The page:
Review: Occupy World Street

Occupy World StreetThe current global financial system remains unstable, a house of cards awaiting the next disturbance. It might be the exhaustion of fossil fuels or the breakup of the euro or a major hedge fund collapse. Corporations have growing influence over the political system. And American CEOs are making over 300 times as much as the average worker.

In his new book Occupy World Street, Ross Jackson argues that “almost all the social ills plaguing modern society are a direct result of too great a disparity in income.” Since the neoliberal agenda of the 1980s the disparity continues to grow rather than shrink. Equally troubling is the increase of global U.S. interventions as the United States attempts to maintain global dominance. To correct these economic and geopolitical imbalances, Jackson looks to James Lovelock’s Gaia hypothesis and the revamping of supranational institutions accordingly. Lovelock’s Gaia hypothesis states that the earth is a self-regulating organism adjusted by a complex system of interdependent feedback loops. Ross puts this vision of interdependence at the heart of a new, sustainable global economy.

Occupy World Street is an excellent primer for anyone wondering how the global economy got to where it is now. Jackson provides a pithy overview of the role of the Bretton Woods institutions, particularly over the past three decades, as well as the policy changes that allowed financial institutions to precipitate the sub-prime mortgage crash. Jackson offers something for everyone from the befuddled citizen and novice activist to the well-informed academic. Though the first half makes for a shocking and disheartening read, Jackson’s book does not wallow in guilt and despair.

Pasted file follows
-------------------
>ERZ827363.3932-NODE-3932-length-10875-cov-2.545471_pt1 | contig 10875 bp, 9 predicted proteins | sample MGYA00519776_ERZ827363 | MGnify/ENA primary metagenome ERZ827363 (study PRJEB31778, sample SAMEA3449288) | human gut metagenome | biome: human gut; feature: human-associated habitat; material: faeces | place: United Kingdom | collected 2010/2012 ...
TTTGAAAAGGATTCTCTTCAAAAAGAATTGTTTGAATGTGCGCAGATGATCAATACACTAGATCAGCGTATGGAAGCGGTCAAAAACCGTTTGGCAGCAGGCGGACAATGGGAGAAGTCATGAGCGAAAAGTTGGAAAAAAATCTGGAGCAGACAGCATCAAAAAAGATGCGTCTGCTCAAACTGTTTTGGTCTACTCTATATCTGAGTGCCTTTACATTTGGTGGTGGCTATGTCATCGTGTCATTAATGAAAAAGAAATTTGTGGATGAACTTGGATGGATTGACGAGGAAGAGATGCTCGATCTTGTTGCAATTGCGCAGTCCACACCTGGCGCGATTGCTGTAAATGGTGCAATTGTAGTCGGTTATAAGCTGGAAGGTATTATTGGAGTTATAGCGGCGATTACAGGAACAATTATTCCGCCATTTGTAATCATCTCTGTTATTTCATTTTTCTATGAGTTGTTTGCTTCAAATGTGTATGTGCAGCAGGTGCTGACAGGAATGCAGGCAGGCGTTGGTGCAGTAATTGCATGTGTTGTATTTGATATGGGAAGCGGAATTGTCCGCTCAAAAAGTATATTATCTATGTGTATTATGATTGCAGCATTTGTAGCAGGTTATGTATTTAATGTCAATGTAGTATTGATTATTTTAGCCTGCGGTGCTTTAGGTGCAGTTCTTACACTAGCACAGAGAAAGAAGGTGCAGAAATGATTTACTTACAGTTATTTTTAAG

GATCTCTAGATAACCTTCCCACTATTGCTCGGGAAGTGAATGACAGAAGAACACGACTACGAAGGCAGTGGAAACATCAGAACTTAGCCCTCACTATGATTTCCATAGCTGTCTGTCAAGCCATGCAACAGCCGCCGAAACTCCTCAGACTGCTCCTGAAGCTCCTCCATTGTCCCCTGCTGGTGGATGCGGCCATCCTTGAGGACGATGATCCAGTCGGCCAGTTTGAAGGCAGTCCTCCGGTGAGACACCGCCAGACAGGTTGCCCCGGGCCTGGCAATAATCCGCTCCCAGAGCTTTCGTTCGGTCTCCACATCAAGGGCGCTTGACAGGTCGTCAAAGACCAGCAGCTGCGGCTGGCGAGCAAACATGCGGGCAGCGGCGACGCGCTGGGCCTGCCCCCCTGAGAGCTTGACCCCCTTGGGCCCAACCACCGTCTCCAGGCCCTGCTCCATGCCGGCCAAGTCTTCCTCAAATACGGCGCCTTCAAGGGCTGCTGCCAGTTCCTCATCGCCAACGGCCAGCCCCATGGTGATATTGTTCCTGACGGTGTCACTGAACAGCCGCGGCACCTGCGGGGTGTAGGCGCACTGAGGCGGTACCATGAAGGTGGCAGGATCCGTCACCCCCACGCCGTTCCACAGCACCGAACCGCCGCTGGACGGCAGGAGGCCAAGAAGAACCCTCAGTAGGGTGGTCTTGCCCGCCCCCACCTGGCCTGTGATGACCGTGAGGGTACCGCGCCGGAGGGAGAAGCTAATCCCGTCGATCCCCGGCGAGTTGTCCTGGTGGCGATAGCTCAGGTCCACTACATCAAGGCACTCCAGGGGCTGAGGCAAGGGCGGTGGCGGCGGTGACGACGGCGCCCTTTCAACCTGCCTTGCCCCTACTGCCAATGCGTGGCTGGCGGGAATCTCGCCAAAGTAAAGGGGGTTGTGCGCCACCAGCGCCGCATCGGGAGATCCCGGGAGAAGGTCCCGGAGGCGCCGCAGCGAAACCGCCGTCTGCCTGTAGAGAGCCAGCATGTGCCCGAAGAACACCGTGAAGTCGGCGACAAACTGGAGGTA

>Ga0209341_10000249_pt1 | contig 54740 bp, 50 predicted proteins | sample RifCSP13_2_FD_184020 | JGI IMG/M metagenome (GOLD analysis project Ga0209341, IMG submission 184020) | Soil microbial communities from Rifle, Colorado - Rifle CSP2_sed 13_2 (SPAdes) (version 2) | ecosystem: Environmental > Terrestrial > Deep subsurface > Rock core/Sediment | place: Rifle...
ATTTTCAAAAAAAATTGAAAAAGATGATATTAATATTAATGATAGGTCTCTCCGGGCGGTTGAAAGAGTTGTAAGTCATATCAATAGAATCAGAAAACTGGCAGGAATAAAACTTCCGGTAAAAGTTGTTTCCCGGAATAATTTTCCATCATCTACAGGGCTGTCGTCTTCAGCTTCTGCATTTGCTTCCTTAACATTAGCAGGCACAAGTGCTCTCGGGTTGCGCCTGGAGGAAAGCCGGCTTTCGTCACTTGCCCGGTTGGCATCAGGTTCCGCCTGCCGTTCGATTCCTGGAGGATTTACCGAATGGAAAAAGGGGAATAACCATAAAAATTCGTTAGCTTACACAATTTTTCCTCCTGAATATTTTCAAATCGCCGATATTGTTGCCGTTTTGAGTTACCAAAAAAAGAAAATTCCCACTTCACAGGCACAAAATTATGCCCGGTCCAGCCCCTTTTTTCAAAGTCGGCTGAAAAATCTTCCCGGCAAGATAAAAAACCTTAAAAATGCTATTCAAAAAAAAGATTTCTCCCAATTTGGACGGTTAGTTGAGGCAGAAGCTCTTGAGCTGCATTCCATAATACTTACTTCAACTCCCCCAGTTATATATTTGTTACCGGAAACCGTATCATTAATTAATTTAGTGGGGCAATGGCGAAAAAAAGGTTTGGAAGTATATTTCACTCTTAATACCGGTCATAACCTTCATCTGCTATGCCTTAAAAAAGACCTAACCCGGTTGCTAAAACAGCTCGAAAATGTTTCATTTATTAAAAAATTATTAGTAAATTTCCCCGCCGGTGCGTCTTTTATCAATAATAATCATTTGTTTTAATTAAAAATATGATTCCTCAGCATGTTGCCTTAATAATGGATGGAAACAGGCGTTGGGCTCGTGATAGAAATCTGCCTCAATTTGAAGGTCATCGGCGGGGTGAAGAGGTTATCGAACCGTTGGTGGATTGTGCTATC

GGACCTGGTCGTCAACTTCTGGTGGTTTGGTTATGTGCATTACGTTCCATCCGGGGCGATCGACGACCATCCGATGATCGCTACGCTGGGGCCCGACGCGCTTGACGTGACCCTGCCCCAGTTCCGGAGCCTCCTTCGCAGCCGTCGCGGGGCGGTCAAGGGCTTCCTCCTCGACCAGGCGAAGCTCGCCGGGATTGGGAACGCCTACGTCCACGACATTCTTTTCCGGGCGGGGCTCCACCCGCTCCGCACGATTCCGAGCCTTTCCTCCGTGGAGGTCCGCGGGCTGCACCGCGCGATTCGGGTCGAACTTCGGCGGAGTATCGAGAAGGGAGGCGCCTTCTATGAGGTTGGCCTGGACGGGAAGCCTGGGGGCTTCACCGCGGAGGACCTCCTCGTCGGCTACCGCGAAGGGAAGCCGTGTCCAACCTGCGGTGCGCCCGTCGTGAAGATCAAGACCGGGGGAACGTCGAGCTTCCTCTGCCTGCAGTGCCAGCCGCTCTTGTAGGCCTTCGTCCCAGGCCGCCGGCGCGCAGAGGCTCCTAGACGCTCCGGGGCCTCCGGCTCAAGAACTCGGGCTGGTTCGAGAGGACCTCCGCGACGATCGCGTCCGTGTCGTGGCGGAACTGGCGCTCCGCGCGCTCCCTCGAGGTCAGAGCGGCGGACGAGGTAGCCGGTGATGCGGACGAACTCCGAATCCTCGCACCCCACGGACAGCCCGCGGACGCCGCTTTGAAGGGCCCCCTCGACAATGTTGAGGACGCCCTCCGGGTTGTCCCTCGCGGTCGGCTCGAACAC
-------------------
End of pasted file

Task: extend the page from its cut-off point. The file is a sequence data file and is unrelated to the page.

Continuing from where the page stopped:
Rather, Jackson deftly outlines how Lovelock’s Gaia hypothesis can be used to make the world a more equitable, environmentally responsible and financially stable place. Jackson proposes that the a Gaian Development Bank, Gaian Clearing Union, and Gaian Trade Organization must replace the World Bank, IMF, and WTO (among others). These new institutions would be based on a new Gaian worldview that incorporates the human with the natural world. Therefore, the institutions would run on a system of ecological economics that takes the limits of an ecosystem into account to better ensure economic and environmental sustainability. Other less lofty solutions Jackson proposes are increasing reliance on biomimicry, permaculture, and ecovillages. Occupy World Street, like the Occupy Movement, transcends class, culture, and educational background to inform if not inspire readers.

Julia Heath is a contributor to Foreign Policy In Focus.